Hitting your toe against a hard object, such as a wall or furniture, can also cause injury, depending on whether the force of the impact hits a bone or strains a ligament in the foot.
In these cases, it can be difficult to tell the difference between a sprain and a tear without a medical exam, such as an X-ray.
If there is severe pain, swelling, and bruising, a doctor should examine the toe to rule out a fracture and provide treatment if necessary.
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In most cases, a sprained toe will improve with proper home care. Mild sprains that have not torn a ligament usually respond well to standard home treatment, such as the RICE technique. This treatment includes:
Many people also find relief with pain relievers. Nonsteroidal anti-inflammatory drugs such as ibuprofen and naproxen can help relieve pain and reduce swelling and inflammation. People with medical conditions should consult a doctor before taking any medication.
A severe sprain may need additional help to heal. A doctor may recommend hiking boots, which are sturdy shoes that protect the toe while it heals. A hiking boot allows a person to walk on an injured leg with extra stability.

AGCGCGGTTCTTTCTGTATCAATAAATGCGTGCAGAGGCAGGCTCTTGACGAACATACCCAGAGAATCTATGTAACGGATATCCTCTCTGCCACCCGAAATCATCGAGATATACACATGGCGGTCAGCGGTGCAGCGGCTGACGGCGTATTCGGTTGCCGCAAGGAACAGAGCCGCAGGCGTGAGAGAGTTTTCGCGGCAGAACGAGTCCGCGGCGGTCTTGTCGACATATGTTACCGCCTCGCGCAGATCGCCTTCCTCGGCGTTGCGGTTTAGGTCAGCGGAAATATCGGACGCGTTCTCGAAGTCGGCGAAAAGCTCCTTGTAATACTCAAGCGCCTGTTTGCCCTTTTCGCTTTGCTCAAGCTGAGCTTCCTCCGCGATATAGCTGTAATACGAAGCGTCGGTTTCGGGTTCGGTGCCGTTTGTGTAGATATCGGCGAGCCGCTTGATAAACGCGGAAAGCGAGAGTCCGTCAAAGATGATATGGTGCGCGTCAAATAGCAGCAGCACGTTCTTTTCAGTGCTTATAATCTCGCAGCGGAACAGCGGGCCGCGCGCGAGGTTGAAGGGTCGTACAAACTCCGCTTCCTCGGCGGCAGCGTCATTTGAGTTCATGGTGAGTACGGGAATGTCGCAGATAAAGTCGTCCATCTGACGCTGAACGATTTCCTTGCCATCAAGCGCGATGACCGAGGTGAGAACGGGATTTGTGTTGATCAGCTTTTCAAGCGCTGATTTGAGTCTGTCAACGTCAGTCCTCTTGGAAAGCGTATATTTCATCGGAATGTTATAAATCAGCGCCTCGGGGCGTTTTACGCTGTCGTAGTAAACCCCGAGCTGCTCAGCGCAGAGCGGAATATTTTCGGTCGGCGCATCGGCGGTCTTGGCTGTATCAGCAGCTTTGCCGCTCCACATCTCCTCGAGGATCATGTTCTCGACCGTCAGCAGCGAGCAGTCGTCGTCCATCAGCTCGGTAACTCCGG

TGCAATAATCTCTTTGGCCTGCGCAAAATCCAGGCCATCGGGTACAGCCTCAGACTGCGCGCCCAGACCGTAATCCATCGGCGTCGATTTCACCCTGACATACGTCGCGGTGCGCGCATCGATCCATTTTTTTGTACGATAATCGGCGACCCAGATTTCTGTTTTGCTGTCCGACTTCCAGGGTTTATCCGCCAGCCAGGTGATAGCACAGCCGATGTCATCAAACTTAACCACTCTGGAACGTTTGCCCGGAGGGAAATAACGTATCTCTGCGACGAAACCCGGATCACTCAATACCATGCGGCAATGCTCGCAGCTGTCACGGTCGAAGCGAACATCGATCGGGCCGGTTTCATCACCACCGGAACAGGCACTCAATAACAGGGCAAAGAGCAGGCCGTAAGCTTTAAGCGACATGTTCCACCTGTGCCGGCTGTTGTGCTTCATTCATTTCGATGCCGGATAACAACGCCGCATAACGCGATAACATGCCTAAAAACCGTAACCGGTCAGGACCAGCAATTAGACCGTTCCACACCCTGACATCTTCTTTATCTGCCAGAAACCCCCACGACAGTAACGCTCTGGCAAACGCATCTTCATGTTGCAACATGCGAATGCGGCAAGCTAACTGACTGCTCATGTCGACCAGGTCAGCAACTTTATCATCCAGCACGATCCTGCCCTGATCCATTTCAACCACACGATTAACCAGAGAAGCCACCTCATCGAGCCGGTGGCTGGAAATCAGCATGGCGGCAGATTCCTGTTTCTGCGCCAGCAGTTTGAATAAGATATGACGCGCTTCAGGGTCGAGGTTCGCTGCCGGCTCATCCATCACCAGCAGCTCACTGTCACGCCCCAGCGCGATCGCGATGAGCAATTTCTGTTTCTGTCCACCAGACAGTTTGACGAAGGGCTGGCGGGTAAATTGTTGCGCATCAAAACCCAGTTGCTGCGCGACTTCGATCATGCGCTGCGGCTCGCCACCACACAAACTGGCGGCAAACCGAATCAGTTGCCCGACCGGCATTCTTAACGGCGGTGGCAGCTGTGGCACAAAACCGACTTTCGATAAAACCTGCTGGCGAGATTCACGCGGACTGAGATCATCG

Some people may also need crutches for a sprained toe. Crutches can help a person keep their weight completely off the foot, allowing the ligaments to heal.
What To Do About Bunions
It is not always possible to prevent all accidents and sprains. However, taking simple foot care and extra precautions can reduce the likelihood of a sprained big toe. A person can help prevent big toe sprains and other foot injuries by:
A doctor should evaluate any severe pain, swelling, or changes in the appearance of the big toe. People should not think that there is nothing they can do to improve the symptoms of an injured finger. Ignoring symptoms can make the problem worse and delay healing.
A sprained finger can take several weeks to fully heal. During this time, it is important to avoid overloading the joint and follow the instructions of the health care professional.
Most people have a good outcome from a sprained big toe and can return to their regular activities after healing.